(A) RNA in situ hybridization showing expression of the peak Dpp target genes Race, hnt and ush in stage 6 wildtype and kek1 mutant embryos (dorsal views). (B) Visualization of Race mRNA by fluorescent in situ hybridization (red) and dpERK protein (green) in wildtype and kek1 mutant embryos. Top row shows the merge image with DAPI (blue), lower panels show the separate channels for Race and dpERK. (C) As in (B) except that kek1 and wildtype embryos are stained for Race mRNA and pMad protein at stages 5 and 6, as labelled. (D) RNA in situ hybridizations showing egr mRNA in stage 5 and 6 wildtype and kek1 mutant embryos. (E) Graph showing the expression widths of the Dpp target genes in wildtype and kek1 mutant embryos. Error bars are SEM, n≥10 across different biological repeats, *P<0.0001, two-way ANOVA.

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We also analyzed embryos with reduced EGF signaling. In egfr mutant embryos, the Race and hnt expression patterns are broader, particularly in the central region of the embryo (Fig 4A and 4D). Visualization of dpERK and Race expression confirms the loss of dpERK in the absence of EGFR activity (Fig 4B). In addition, rho mutant embryos show a weak patch of dpERK, consistent with pathway activation only by the Vein ligand, and expanded Race expression (Fig 4C and 4D). Together these gain- and loss-of-function data support negative regulation of Dpp pathway activation by EGF signaling.

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Fig 4. Negative regulation of the Dpp pathway by EGF signaling.

(A) Visualization of Race and hnt mRNA in stage 6 wildtype and egfr mutant embryos by RNA in situ hybridization. (B) Detection of Race mRNA by fluorescent RNA in situ hybridization (red) and dpERK protein (green) by immunostaining in wildtype and egfr mutant embryos (late stage 6, dorsolateral views). (C) As in (B) except that rho mutant embryos are compared to wildtype, embryos are at early stage 6 and shown as dorsal views. (D) Graph showing the expression widths of the Dpp target genes in wildtype embryos and the mutants tested in (A)-(C). Error bars are SEM, n≥10 across different biological repeats, *P<0.0001, ordinary one-way ANOVA.

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Motif analysis and the role of Zen

We next investigated the presence of Brk and Smad motifs in the pMad/Brk binding regions. The Mad [7], Med [5] and Brk [19] motifs are significantly enriched in the pMad-bound regions, compared to a set of housekeeping enhancers [20] (S4 Fig). We also performed de novo motif analysis using the set of enhancers we have validated (Fig 2C) and those characterized previously (Race, zen, C15, tup, pnr). We identified motifs carrying a TAAT core, consistent with the sites binding a homeodomain protein. Zen is a homeodomain protein that is required for activation of some Dpp target genes [3, 21, 22]. We extended these studies by visualizing the expression patterns of different Dpp threshold responses in zen mutant embryos. Expression of the peak Dpp target gene hnt is lost at the midline in zen mutant embryos (Fig 5). The intermediate Dpp target genes, ush and tup, also show thinner expression in zen mutants (Fig 5), suggesting that peak and intermediate Dpp targets require an input from Zen.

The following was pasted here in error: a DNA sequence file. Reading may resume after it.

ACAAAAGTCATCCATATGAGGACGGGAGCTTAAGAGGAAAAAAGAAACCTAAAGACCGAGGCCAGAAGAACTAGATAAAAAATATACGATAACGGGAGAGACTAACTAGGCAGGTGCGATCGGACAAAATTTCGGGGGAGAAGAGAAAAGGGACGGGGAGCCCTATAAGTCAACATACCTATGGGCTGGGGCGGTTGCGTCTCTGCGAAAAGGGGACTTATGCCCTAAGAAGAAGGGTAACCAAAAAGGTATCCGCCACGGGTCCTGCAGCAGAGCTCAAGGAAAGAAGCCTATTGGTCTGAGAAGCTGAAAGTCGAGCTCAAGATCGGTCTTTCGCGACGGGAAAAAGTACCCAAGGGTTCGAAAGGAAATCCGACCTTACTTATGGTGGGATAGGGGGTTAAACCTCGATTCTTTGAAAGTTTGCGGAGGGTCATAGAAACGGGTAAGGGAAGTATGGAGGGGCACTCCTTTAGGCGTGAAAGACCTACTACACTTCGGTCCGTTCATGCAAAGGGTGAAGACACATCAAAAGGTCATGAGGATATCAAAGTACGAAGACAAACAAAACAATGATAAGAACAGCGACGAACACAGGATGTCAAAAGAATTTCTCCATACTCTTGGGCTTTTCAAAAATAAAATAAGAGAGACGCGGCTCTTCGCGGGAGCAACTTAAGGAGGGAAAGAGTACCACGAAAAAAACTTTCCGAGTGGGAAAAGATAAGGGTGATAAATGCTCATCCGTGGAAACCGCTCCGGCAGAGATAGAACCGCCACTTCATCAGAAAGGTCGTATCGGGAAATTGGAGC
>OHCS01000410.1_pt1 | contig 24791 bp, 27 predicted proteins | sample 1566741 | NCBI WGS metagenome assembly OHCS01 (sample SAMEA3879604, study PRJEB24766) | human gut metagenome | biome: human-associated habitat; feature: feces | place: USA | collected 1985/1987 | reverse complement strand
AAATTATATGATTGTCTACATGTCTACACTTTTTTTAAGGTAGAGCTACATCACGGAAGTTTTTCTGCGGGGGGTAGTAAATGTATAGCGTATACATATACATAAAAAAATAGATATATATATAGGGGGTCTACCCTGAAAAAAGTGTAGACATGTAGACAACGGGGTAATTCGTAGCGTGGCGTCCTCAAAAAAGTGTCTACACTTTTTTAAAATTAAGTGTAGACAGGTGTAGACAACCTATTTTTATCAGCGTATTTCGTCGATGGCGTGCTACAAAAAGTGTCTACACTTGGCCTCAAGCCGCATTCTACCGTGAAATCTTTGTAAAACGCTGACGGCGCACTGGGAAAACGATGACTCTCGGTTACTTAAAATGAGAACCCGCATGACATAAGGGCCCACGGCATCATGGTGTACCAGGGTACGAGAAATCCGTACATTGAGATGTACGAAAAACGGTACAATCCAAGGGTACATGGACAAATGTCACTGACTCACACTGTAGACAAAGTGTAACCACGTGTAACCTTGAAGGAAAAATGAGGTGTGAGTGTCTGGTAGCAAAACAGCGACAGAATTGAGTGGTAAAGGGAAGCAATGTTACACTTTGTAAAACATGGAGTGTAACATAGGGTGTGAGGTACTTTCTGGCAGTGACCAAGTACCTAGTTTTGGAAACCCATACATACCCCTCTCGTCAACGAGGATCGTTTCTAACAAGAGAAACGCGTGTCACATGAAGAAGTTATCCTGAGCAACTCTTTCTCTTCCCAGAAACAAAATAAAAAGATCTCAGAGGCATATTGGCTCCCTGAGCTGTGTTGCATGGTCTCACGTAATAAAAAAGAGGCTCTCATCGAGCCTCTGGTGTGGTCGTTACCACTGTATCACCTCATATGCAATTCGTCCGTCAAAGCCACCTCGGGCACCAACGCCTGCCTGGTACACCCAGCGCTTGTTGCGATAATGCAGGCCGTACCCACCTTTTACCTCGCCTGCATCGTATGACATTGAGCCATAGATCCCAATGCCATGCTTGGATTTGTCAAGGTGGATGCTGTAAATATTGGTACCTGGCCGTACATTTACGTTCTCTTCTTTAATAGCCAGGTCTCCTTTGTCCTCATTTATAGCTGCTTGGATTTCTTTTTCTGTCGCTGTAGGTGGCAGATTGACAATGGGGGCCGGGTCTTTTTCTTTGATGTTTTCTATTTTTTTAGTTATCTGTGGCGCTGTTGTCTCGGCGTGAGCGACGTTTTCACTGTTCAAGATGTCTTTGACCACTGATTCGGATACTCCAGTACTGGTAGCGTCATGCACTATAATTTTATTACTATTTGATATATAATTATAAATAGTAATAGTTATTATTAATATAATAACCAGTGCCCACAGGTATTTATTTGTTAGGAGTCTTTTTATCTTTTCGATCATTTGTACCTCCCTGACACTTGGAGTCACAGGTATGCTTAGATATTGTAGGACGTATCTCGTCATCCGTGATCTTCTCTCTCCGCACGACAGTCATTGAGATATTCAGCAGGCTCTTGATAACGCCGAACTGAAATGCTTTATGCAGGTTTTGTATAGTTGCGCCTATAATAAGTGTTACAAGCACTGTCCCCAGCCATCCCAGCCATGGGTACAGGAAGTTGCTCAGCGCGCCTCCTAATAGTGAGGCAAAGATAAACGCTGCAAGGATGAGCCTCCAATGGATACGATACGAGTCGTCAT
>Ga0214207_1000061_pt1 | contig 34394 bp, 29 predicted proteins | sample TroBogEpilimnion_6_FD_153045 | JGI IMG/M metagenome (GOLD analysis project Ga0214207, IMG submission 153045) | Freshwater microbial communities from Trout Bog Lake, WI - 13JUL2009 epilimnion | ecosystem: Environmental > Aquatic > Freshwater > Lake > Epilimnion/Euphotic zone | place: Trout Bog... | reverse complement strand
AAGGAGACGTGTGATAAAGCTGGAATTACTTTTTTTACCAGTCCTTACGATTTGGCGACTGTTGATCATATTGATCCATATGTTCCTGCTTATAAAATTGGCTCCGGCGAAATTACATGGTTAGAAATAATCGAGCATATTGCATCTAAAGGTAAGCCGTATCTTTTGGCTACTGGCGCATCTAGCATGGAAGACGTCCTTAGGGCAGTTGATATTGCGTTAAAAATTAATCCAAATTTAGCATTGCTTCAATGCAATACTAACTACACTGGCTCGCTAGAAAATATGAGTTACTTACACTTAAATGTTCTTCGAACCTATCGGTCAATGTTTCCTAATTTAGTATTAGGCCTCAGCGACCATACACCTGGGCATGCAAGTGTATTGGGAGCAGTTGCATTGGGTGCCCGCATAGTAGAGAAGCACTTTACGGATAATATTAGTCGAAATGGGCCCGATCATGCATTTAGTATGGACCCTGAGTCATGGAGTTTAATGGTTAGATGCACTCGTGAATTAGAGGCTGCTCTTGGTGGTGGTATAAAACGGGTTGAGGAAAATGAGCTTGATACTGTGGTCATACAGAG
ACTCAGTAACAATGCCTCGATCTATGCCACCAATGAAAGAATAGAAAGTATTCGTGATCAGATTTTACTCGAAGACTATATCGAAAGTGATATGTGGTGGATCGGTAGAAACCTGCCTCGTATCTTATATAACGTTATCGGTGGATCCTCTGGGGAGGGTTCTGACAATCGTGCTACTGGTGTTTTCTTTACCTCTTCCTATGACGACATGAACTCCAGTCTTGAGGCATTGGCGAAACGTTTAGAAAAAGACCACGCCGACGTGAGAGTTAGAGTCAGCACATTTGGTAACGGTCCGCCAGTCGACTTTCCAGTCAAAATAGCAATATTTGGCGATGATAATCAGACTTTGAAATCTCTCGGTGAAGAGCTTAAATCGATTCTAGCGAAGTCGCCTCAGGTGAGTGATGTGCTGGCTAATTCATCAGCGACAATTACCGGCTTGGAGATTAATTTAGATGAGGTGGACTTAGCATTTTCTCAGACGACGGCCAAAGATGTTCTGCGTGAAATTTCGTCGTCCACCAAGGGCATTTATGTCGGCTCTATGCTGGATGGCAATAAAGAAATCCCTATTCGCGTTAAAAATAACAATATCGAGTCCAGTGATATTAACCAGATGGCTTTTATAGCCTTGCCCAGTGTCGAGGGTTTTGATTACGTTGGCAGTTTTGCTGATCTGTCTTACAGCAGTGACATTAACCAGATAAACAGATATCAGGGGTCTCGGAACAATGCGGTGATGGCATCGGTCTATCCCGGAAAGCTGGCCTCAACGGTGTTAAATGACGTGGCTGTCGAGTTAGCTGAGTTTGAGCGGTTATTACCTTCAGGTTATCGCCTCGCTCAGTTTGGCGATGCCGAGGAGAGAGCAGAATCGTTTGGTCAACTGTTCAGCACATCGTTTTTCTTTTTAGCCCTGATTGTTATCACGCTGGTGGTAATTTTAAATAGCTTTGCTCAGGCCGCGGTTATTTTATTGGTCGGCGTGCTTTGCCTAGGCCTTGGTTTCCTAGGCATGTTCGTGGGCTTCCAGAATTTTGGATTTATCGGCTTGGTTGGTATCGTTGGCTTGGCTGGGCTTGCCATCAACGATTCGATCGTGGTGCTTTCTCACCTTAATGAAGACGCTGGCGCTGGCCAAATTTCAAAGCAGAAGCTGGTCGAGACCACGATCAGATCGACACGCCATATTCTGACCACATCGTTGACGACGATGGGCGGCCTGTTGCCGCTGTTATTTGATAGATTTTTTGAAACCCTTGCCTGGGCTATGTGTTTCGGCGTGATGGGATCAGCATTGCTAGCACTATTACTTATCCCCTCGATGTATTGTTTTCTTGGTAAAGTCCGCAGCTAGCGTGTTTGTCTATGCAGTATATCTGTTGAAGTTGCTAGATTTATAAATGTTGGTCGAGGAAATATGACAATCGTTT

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Fig 5. Peak and intermediate Dpp targets are disrupted in zen mutants.

RNA in situ hybridization of stage 6 embryos (dorsal views) showing the expression patterns of the Dpp target genes hnt, ush and tup in zen mutant embryos compared to wildtype.

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Zld potentiates Dpp-dependent gene expression

We next performed de novo motif analysis on the four sets of ChIP peaks that we identified. This analysis identified the sites CAGGTAG and CAGGTAA across the data sets, which have previously been shown to be binding sites for Zld, a transcription factor with a central role in activation of the zygotic genome [2325]. These Zld binding motifs are enriched in Brk and pMad bound regions, particularly the latter, relative to the control set of housekeeping enhancers [20] (Fig 6A), and there is extensive overlap between Zld binding regions identified by ChIP-seq [25] and the Brk and pMad binding regions (Fig 6B). To test the importance of Zld binding with respect to Dpp-dependent gene expression we mutated the Zld site in the Race enhancer (Fig 6C). Disruption of Zld binding leads to a loss of Race enhancer activity (Fig 6D). Adding two extra Zld binding sites to the enhancer around the Smad sites leads to an expanded expression pattern (Fig 6C and 6D), consistent with Zld being important for enhancer activity and output. To test this in another way, we used a multimerised binding site reporter assay. Three copies of the Zld binding site drive ubiquitous reporter gene expression although some striping is observed along the AP axis (Fig 6E). Multimerising three copies of a Mad binding site results in weak expression along the dorsal midline. In contrast, three copies of the Zld and Mad sites in tandem result in a distinct reporter gene expression pattern (Fig 6E), typical of an intermediate Dpp threshold response. Together these data suggest that Zld plays a key role in Dpp gradient interpretation.